Chapter Seven – Percent

16 Jul

Apparently, everyone called her Rosie. Never Rose or Rosemary. Just Rosie.

From the smell of the mug in front of her, she was drinking rose tea too and, now that I was sitting closer to her, I could see that every one of the multicoloured flowers on her dress was a rose of some kind or another. I thought about asking Rosie about all the roses, but it just seemed rude somehow. So, I asked her about the map instead.

She just sipped her tea and smiled ‘Ah, we’ve been working on that thing for weeks. So far, we’ve only finished about seven percent of it or so. Every time we think that we’ve found somewhere to go on the map, it moves. About the only things which stay still are here and the cathedral.’

‘What do you mean, “moves?” ‘ I raised an eyebrow.

‘You know, moves. Changes location. Shifts position. Goes somewhere else.’ Rosie rolled her eyes as she took another sip of tea.

‘I’m sorry, but that’s…. Well, things just don’t do that. I mean, the cathedral appeared after I drunk the jasmine tea. But that could be a hallucination – I mean, everything got pretty trippy in here after I drank it. What do they really put in that stuff anyway?’

‘Damned if I know, but seeing things is just one of the side effects of travelling. It doesn’t quite wear off, but you’ll get used to it after a while. In fact, I think that it’s actually a part of this whole place – but it isn’t like anyone else in here believes that.’

I almost dropped my empty coffee cup ‘What do you mean? Get used to it after a while? Trust me, I’m not drinking that stuff again even if someone paid me. Again.’

Rosie nearly snorted a jet of tea out of her left nostril as she gurned and spluttered at me, desperately holding back laughter. Finally, breathing deeply, she said: ‘It’s a one-way ticket. I think that the point of no return is somewhere around the first third of the mug. Drink any more than that and you end up in the other town. It’s as simple as that.’

She had to be lying. No drug, however potent, lasts forever. It was probably a practical joke she played on all of the new customers who were stupid enough to try the “jasmine” tea. Either that or she was telling the truth and I really was trapped in this place with no way home. No doubt I’d eventually become another regular of this place, I’d spend all day sitting at my table by the wall and drinking coffee in silence. Maybe when the next new customer came in, I’d even get to join in with the staring and the laughing?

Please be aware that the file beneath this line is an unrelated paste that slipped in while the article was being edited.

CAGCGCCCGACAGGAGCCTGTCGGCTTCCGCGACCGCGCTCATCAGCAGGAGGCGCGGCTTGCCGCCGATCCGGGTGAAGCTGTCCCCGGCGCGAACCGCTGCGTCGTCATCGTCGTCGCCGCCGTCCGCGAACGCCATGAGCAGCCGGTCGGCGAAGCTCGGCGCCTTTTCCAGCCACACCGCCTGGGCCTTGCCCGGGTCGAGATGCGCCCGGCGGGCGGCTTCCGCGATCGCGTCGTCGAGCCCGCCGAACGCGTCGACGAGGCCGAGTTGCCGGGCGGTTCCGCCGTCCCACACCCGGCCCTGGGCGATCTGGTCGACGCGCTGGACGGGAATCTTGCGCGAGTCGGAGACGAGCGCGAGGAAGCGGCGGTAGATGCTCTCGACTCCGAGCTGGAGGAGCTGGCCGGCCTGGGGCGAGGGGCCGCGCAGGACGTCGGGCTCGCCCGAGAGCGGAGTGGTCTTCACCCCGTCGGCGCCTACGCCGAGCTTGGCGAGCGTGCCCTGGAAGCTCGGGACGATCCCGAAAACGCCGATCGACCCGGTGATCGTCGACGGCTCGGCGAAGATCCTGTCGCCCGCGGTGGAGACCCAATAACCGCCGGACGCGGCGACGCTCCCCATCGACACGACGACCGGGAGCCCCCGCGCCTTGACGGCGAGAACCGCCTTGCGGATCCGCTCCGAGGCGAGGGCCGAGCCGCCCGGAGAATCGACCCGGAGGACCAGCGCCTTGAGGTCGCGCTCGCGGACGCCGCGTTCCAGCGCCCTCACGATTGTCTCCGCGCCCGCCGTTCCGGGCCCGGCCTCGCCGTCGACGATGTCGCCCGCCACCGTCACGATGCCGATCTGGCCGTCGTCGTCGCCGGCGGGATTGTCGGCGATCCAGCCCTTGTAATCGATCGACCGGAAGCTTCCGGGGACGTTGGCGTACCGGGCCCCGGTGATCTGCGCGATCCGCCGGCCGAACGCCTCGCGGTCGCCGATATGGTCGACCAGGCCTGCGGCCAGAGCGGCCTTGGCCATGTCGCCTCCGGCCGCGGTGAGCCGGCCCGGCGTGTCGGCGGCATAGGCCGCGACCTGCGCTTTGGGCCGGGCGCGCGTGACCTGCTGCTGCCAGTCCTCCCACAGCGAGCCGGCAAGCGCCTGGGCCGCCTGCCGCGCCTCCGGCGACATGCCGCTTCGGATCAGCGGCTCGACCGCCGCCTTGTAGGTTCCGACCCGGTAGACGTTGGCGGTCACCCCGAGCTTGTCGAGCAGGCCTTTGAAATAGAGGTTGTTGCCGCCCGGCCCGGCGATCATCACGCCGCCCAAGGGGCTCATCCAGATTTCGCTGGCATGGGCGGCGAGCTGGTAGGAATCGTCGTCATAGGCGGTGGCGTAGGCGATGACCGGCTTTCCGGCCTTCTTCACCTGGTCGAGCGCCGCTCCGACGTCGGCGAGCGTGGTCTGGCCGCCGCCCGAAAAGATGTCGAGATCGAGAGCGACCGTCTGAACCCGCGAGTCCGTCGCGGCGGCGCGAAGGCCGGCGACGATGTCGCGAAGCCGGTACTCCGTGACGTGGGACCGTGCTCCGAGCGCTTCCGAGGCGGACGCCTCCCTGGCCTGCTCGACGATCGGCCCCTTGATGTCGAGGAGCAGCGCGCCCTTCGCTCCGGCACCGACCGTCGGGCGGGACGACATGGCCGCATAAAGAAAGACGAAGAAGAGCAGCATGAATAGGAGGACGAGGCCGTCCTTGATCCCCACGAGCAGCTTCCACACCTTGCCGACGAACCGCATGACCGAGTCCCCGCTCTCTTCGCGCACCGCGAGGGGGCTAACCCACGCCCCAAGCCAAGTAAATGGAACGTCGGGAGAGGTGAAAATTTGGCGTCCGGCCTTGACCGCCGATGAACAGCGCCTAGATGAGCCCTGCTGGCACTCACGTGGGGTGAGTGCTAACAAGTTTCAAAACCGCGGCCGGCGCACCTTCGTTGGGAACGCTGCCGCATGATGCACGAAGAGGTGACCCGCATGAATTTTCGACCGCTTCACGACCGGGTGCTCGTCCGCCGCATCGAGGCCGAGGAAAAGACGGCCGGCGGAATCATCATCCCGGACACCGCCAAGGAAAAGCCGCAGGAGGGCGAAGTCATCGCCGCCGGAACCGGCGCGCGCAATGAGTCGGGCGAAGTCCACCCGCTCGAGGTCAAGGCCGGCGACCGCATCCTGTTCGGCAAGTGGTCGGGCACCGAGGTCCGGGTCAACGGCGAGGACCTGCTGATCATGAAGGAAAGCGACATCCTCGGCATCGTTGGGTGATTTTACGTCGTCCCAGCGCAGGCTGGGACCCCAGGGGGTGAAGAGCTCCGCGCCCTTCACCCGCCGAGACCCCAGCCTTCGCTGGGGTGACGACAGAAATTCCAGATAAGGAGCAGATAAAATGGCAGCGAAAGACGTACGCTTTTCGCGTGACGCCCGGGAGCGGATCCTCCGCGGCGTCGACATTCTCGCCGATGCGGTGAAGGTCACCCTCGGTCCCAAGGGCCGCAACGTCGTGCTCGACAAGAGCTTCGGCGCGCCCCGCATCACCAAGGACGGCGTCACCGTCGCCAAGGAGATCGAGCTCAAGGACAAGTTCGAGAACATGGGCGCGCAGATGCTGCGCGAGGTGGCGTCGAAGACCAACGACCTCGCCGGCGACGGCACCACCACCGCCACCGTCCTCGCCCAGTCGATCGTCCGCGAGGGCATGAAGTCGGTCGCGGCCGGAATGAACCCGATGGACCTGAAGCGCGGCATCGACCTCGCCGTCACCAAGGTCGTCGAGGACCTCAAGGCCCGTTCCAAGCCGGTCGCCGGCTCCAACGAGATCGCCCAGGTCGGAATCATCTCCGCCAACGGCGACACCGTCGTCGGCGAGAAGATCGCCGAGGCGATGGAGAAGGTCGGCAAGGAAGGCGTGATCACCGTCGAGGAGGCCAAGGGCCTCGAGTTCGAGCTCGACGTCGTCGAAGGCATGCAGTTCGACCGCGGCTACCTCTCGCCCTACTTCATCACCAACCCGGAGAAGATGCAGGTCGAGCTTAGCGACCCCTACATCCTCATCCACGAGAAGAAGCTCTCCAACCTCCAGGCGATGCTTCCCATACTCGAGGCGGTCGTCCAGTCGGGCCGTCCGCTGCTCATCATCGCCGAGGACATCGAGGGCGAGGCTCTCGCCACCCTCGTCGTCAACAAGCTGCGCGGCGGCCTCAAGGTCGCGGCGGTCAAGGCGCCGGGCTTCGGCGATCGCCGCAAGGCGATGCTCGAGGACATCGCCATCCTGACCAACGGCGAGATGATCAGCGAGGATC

Maybe the new customer would finish her jasmine tea and look innocently at the wall of staring eyes in front of her. Maybe she’d see my jacket take on a life of it’s own and float around the room like a mouse-grey bat or a levitating manta ray while my eyes bulged and glossed themselves over with a sheen of curved glass. Rosie would bare her fangs again, the shopkeeper would give her the ol’ red eye and the guy in the yellow suit would desiccate himself.

No, I thought, that was not the life I’d bargained for. This had to be a practical joke – the grim humour of a bunch of odd souls who had nothing better to do than to sit around in this ramshackle excuse for a cafe and troll whoever walked through the door in order to add a little bit of joy to their sad and pathetic lives. But Rosie didn’t look particularly sad and pathetic, even though her fashion sense had obviously got stuck somewhere in the flowery wasteland of the last century.

Calling the shopkeeper over, Rosie ordered two more rose teas before turning to me and saying ‘You really have to try it. You’ll probably think that it tastes strange, but once you get used to it, you won’t want to drink anything else.’

I just nodded. She smiled.

When our rose tea arrived, I tried some of it. I didn’t really see what all the fuss was about. Compared to the jasmine tea, it was practically boring. Rosie, on the other hand, was smelling the clouds of steam that rose from the cup, giggling and saying things like ‘if you drink enough of it, you’ll start seeing the world through rose-tinted spectacles’ and ‘don’t knock it ’til you’ve tried it.’

Finally, she drank half of it and asked me ‘So, what do you do anyway? I’m guessing you’re a student.’

‘I was a student. Term ended a couple of weeks ago. No, I’m working as a detective now – well, not officially. Sort of. That’s how I ended up in this whole mess. I’ve got two weeks to find something and I don’t even know what it is.’

Rosie put her hand on my shoulder and smiled at me before saying ‘I’m sure you’ll know it when you see it.’

I didn’t feel reassured.

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